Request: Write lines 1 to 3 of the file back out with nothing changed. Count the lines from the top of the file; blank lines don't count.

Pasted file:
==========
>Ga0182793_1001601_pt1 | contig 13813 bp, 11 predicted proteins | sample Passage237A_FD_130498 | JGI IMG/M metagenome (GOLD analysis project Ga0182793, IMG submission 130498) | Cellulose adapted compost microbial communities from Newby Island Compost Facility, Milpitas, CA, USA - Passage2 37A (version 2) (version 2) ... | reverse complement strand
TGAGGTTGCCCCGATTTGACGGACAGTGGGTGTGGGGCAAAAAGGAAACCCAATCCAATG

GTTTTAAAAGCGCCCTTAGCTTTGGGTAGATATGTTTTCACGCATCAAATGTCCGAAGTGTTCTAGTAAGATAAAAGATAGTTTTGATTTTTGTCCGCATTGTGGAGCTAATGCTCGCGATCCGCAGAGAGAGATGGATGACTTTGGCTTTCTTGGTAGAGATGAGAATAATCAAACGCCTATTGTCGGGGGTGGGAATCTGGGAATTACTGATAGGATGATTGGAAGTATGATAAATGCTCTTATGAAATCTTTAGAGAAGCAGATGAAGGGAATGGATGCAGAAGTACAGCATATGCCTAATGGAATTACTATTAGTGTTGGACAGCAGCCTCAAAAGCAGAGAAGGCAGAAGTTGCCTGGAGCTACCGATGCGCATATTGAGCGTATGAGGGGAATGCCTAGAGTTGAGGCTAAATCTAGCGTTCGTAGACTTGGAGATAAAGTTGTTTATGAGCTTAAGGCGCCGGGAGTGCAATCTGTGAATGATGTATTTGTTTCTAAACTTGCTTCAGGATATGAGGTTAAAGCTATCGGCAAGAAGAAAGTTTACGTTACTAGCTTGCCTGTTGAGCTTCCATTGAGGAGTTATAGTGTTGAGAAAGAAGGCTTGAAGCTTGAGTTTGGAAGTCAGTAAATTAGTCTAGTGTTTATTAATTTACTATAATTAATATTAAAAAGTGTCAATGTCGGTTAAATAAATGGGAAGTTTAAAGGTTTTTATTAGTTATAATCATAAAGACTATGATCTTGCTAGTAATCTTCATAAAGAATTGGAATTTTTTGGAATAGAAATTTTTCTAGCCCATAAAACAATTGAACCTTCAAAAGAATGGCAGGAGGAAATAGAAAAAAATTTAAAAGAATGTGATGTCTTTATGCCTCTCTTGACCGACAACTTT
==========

>Ga0182793_1001601_pt1 | contig 13813 bp, 11 predicted proteins | sample Passage237A_FD_130498 | JGI IMG/M metagenome (GOLD analysis project Ga0182793, IMG submission 130498) | Cellulose adapted compost microbial communities from Newby Island Compost Facility, Milpitas, CA, USA - Passage2 37A (version 2) (version 2) ... | reverse complement strand
TGAGGTTGCCCCGATTTGACGGACAGTGGGTGTGGGGCAAAAAGGAAACCCAATCCAATG

GTTTTAAAAGCGCCCTTAGCTTTGGGTAGATATGTTTTCACGCATCAAATGTCCGAAGTGTTCTAGTAAGATAAAAGATAGTTTTGATTTTTGTCCGCATTGTGGAGCTAATGCTCGCGATCCGCAGAGAGAGATGGATGACTTTGGCTTTCTTGGTAGAGATGAGAATAATCAAACGCCTATTGTCGGGGGTGGGAATCTGGGAATTACTGATAGGATGATTGGAAGTATGATAAATGCTCTTATGAAATCTTTAGAGAAGCAGATGAAGGGAATGGATGCAGAAGTACAGCATATGCCTAATGGAATTACTATTAGTGTTGGACAGCAGCCTCAAAAGCAGAGAAGGCAGAAGTTGCCTGGAGCTACCGATGCGCATATTGAGCGTATGAGGGGAATGCCTAGAGTTGAGGCTAAATCTAGCGTTCGTAGACTTGGAGATAAAGTTGTTTATGAGCTTAAGGCGCCGGGAGTGCAATCTGTGAATGATGTATTTGTTTCTAAACTTGCTTCAGGATATGAGGTTAAAGCTATCGGCAAGAAGAAAGTTTACGTTACTAGCTTGCCTGTTGAGCTTCCATTGAGGAGTTATAGTGTTGAGAAAGAAGGCTTGAAGCTTGAGTTTGGAAGTCAGTAAATTAGTCTAGTGTTTATTAATTTACTATAATTAATATTAAAAAGTGTCAATGTCGGTTAAATAAATGGGAAGTTTAAAGGTTTTTATTAGTTATAATCATAAAGACTATGATCTTGCTAGTAATCTTCATAAAGAATTGGAATTTTTTGGAATAGAAATTTTTCTAGCCCATAAAACAATTGAACCTTCAAAAGAATGGCAGGAGGAAATAGAAAAAAATTTAAAAGAATGTGATGTCTTTATGCCTCTCTTGACCGACAACTTT